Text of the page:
Exchange traded funds providers may have found a new region in which to shop their wares: Latin America and it is not even the region’s largest economies, Brazil or Mexico, that is really helping facilitate ETF growth there.

Rather, it is Chile. Chile is most frequently known as the world’s largest copper producer to Western investors, but the country is home to less political instability and a more vibrant banking system than many of its LatAm counterparts. Copper, the primary source of government revenue, also backstops a tidy sovereign wealth fund that often goes unnoticed. [Chile ETF a Diversified Commodity Play]

Chile is helping ETF issuers grow in Latin America because the country uses  a private pension system that literally forces Chileans to be savers. Three decades ago, the country used a social security system similar to what is used in the U.S. Chile’s system went bankrupt.

After that, the government “redirected workers’ existing social security taxes to a new market-based system of investing choices that let workers make their own decisions in a program run by private companies,” according to Investor’s Business Daily. 

In other words, Chileans participate in a market-based pension plan, similar to the one some U.S. politicians have scared ordinary Americans out of thinking would be effective, with astounding results.  A recent “study shows the nation’s private retirement accounts provide workers pensions worth 87% of their salaries, 73% of that from profits on savings,” IBD reported.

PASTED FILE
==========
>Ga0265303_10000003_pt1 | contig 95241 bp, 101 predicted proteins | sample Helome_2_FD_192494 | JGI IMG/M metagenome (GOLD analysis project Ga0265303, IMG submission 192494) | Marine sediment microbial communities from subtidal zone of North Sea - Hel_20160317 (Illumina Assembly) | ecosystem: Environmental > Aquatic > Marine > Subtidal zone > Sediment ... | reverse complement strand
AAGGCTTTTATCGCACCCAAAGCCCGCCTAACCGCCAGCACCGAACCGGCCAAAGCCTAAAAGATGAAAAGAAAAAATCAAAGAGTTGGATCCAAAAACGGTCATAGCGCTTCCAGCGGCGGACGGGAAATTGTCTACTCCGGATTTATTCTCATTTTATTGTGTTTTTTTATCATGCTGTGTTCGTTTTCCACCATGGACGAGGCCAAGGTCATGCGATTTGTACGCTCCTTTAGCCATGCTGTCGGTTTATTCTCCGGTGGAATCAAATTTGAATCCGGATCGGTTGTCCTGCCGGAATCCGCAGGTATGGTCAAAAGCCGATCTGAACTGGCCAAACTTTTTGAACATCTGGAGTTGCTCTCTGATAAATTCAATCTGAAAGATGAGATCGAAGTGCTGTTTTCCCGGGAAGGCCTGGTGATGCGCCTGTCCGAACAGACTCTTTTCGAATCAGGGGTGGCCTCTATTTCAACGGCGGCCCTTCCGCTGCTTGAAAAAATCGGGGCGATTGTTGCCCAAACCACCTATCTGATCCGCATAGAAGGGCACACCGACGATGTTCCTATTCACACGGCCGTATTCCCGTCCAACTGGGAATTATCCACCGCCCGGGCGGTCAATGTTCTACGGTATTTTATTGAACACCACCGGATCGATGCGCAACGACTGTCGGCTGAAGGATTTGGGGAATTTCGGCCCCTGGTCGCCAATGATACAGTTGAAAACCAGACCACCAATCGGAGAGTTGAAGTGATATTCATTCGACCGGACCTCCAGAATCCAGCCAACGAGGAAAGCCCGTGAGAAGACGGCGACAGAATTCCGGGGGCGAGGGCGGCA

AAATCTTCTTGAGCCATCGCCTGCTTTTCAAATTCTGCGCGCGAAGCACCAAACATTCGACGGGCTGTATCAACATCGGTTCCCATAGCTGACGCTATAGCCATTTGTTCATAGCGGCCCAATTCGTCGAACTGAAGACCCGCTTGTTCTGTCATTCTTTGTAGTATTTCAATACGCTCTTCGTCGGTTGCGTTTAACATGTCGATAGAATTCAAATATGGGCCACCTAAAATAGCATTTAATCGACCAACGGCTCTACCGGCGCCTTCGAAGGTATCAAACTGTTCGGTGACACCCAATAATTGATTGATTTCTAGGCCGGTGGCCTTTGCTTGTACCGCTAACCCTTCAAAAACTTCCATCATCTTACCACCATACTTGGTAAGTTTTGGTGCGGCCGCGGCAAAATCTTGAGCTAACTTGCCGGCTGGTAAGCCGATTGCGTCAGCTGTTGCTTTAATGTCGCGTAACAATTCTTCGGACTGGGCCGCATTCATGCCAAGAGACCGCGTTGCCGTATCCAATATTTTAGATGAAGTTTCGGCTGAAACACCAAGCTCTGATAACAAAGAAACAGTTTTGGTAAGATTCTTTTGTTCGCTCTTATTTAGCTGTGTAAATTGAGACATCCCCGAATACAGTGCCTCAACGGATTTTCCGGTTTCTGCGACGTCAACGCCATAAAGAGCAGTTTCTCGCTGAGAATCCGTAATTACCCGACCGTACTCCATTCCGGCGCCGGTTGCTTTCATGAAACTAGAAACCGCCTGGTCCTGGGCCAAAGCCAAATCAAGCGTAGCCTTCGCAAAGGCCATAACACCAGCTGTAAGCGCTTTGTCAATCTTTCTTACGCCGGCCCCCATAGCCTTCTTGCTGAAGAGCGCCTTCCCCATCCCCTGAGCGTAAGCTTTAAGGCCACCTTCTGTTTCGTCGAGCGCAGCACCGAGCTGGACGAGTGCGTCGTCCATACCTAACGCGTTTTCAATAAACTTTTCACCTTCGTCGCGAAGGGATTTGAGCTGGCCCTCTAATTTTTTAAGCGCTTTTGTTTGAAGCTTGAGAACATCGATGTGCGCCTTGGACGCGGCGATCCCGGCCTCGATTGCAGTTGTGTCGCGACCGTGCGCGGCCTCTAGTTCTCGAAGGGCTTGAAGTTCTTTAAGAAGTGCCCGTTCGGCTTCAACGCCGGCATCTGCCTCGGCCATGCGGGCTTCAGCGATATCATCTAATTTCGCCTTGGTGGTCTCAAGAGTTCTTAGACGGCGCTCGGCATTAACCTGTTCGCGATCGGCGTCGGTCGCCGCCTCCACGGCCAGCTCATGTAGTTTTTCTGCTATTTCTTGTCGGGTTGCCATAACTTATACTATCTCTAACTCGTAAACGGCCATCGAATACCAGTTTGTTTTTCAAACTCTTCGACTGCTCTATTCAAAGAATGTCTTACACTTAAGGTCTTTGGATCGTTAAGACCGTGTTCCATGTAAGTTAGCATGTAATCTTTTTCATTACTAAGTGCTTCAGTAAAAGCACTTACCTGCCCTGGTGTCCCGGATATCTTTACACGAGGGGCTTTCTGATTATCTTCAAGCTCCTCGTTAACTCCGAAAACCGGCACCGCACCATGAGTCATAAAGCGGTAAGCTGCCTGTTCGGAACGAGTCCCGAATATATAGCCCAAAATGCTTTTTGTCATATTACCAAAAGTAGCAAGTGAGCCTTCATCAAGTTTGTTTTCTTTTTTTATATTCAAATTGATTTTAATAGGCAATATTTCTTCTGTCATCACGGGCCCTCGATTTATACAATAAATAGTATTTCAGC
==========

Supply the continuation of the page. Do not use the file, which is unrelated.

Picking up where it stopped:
Politics aside, Chile’s retirement system spells opportunity for ETF issuers. On Monday, WisdomTree (NasdaqGM: WETF), the fifth-largest U.S. ETF issuer, announced the Comision Clasificadora de Riesgo (CCR), the Chilean pension funds investment regulator, approved three additional WisdomTree ETFs for sale to Chilean pension funds.

Chileans saving for retirement can now invest in the WisdomTree SmallCap Earnings Fund (NYSEArca: EES), the WisdomTree MidCap Earnings Fund (NYSEArca: EZM) and the WisdomTree Japan SmallCap Dividend Fund (NYSEArca: DFJ).  That brings the number of WisdomTree ETFs available to Chilean pensioners to 13.

“Chile’s $163 billion pension pool is particularly attractive to U.S. ETF providers, because it is large, well established and allows a significant percentage of foreign investments. Workers there are required to contribute 10 percent of their monthly earnings to their individual accounts directed by pension managers,” reports Ashley Lau for Reuters.

Other ETF issuers with eyes on Chile as well as other LatAm America’s include BlackRock’s (NYSE: BLK) iShares, State Street’s (NYSE: STT) State Street Global Advisors and Vanguard, the three largest U.S. ETF issuers.

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